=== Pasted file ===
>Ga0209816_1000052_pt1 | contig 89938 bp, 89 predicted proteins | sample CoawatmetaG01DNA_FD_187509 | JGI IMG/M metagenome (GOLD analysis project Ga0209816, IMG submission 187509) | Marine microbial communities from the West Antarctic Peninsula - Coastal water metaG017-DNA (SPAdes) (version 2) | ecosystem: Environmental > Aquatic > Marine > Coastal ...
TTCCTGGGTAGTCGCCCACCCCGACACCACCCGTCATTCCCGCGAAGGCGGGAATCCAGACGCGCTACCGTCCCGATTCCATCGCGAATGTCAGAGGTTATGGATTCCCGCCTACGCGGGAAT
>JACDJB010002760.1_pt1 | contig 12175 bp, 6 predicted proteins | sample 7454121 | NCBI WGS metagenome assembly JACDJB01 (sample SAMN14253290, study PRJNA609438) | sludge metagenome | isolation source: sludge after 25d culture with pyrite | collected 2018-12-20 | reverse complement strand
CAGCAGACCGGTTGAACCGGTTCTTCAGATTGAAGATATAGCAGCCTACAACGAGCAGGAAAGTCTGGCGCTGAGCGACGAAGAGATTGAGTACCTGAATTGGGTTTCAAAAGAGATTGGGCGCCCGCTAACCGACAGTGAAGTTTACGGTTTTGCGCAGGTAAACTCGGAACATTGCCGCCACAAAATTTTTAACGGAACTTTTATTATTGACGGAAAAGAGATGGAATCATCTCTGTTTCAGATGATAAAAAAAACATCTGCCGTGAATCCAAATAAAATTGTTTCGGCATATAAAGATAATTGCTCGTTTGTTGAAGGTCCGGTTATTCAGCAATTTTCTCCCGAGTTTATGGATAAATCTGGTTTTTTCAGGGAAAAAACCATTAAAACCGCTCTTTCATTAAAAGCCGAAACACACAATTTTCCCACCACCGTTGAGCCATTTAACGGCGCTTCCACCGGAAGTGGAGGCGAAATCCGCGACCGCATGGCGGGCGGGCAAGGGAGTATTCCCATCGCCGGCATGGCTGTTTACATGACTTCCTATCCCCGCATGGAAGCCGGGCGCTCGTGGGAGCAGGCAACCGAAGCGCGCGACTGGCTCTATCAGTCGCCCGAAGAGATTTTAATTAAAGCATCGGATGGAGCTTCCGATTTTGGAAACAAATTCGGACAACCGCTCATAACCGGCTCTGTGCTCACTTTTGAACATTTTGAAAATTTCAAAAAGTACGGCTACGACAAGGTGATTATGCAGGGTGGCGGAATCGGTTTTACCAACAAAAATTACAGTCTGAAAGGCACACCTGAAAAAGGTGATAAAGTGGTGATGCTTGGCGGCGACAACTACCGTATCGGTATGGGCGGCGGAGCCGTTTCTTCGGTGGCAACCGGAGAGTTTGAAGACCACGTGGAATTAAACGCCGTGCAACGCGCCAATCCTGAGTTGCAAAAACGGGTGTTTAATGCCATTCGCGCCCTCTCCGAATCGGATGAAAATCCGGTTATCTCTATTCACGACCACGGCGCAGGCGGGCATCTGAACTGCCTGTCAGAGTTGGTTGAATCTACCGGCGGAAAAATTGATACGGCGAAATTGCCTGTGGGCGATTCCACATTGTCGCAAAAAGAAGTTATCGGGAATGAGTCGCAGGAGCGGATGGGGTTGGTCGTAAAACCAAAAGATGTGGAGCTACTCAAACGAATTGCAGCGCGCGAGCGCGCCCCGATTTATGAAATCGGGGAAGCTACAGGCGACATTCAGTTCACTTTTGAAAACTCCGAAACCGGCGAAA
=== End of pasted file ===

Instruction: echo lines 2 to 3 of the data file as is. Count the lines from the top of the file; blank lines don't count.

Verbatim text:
TTCCTGGGTAGTCGCCCACCCCGACACCACCCGTCATTCCCGCGAAGGCGGGAATCCAGACGCGCTACCGTCCCGATTCCATCGCGAATGTCAGAGGTTATGGATTCCCGCCTACGCGGGAAT
>JACDJB010002760.1_pt1 | contig 12175 bp, 6 predicted proteins | sample 7454121 | NCBI WGS metagenome assembly JACDJB01 (sample SAMN14253290, study PRJNA609438) | sludge metagenome | isolation source: sludge after 25d culture with pyrite | collected 2018-12-20 | reverse complement strand